- Manual Documentation & Troubleshooting: Cable connections between devices are commonly tracked in spreadsheets, manually entered (or not!) when operators physically plug or unplug connectors. Changing connectivity is a time consuming and error-prone process, and troubleshooting is even more so. With the introduction of dynamic managed connectivity, tiresome manual documentation and the frustration of out-of-date connection spreadsheets will both be things of the past.
- Overprovisioning: A common approach in legacy data center design is to “overprovision,” or build out excess capacity in the anticipation of spikes in demand. SDN and virtualization have started to replace this approach, but enterprises worried about lack of flexibility in their infrastructure still rely on racks of idle equipment, wasting power and space. With the introduction of physical layer SDN, networks can make more efficient use of their resources, reducing the need for this kind of “peak” capacity planning.
- Rigid cooling and power: Much like overprovisioned network equipment, cooling and power capacity are planned out for peak periods, leading to wasted or unused resources during normal operation. There is also a risk of equipment failure if the new peak demand is higher than planned for. Integration of DCIM systems with SDN orchestration will lead to “just in time” cooling and provide real-time responsiveness to unforeseen situations.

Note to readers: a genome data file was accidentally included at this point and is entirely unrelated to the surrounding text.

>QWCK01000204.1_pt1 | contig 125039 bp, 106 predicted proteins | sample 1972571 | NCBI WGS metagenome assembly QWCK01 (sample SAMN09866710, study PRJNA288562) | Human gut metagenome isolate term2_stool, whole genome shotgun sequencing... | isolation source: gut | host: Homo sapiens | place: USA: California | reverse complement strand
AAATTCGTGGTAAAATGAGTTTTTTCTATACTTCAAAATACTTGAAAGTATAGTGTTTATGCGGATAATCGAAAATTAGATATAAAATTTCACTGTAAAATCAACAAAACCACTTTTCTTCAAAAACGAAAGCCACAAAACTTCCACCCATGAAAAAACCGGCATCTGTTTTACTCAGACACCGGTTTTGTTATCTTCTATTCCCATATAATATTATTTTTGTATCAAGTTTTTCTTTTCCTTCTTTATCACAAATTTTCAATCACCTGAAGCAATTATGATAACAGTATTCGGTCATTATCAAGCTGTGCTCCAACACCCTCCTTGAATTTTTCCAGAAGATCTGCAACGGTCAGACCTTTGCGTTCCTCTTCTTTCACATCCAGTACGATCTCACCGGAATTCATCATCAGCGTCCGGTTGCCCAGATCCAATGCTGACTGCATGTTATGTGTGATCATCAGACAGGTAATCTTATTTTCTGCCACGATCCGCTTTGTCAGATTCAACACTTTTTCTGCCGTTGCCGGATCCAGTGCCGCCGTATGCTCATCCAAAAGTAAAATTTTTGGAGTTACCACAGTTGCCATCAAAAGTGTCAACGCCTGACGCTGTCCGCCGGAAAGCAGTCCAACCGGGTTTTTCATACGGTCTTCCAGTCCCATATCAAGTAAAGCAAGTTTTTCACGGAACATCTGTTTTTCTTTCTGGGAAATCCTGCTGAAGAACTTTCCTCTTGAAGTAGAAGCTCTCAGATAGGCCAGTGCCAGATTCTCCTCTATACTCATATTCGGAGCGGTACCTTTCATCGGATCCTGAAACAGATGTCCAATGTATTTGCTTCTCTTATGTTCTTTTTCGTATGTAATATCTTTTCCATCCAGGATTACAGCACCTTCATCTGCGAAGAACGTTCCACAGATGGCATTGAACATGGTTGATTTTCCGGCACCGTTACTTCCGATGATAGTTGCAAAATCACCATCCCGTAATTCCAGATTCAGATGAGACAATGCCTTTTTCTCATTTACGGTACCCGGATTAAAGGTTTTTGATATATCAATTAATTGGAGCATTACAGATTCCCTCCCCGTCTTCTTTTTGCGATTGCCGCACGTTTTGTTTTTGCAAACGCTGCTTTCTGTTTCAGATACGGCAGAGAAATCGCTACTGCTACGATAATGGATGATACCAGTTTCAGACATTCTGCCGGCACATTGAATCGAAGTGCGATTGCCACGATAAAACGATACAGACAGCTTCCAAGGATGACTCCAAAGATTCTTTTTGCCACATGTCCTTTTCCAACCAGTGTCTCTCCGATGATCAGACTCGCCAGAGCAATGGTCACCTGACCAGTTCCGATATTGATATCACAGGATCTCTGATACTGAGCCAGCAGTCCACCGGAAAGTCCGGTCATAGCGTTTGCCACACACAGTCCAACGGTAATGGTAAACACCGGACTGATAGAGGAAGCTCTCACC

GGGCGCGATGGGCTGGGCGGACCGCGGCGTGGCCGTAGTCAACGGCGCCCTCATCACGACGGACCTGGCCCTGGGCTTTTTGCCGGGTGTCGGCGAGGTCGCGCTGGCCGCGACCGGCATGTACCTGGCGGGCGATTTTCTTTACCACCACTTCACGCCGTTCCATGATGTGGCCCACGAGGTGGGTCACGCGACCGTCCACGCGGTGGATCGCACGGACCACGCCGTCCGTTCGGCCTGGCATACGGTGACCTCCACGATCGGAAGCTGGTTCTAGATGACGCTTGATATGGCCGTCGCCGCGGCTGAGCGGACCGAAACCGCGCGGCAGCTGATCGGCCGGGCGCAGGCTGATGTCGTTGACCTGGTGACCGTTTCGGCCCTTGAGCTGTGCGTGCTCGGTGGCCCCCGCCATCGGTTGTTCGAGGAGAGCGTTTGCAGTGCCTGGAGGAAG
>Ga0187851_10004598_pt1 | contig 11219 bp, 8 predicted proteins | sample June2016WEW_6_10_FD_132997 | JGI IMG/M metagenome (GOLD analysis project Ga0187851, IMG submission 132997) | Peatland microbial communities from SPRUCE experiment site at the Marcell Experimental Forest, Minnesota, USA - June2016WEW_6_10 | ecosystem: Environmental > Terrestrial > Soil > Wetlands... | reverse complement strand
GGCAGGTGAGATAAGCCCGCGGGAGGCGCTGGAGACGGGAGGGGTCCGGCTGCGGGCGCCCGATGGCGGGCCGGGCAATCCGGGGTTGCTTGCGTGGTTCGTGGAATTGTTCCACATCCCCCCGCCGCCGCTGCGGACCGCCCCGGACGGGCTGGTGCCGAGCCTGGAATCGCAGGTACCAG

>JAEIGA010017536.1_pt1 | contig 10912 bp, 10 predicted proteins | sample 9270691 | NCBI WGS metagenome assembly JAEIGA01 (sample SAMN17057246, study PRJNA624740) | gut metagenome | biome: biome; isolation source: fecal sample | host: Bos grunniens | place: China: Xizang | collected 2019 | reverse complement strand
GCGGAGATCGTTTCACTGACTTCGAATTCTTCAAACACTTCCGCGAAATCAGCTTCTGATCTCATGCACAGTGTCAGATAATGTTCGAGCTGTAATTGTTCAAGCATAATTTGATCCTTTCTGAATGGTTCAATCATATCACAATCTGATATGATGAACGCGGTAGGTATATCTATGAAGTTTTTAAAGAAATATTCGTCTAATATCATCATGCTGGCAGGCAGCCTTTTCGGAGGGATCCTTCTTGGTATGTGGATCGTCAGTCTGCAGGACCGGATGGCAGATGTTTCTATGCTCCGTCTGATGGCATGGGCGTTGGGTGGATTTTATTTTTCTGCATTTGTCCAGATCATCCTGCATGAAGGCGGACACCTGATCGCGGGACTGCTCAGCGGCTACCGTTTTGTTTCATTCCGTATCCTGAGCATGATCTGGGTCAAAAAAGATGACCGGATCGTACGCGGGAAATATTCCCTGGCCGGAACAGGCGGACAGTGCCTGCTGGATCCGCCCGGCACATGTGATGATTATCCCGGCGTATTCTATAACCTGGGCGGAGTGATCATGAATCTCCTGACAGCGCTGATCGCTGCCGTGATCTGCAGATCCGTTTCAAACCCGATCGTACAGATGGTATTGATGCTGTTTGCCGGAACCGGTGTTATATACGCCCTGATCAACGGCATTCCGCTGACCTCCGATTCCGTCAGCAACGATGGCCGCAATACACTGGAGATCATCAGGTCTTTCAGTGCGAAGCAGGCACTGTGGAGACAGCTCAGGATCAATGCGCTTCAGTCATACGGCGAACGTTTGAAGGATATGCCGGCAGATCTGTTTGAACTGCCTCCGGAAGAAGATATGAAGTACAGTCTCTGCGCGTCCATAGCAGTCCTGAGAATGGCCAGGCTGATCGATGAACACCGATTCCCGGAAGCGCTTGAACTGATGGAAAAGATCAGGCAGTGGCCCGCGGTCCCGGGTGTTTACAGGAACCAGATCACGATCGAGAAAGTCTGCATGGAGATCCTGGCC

If you enjoyed this post, download the ebook today!
You can also read the original 6-part blog series online:
Week 1 introduced the idea of the Digital Transformation Road Trip, and the question of what’s holding it up.
Week 2 took a look at who has a role to play in digital transformation, and how to get them on board.
Week 3 examined the problem of approaching digital transformation as a one-time project, and what to do instead.
Week 4 addressed the internal resistance to digital transformation that is inherent in your organizational silos, and some thoughts on how to overcome this challenge.
Week 5 broke down another impediment to effective digital transformation – the infrastructure bottleneck.
Week 6 wrapped it up with a look at how networks and data centers can become more agile, with a dynamic and managed physical layer.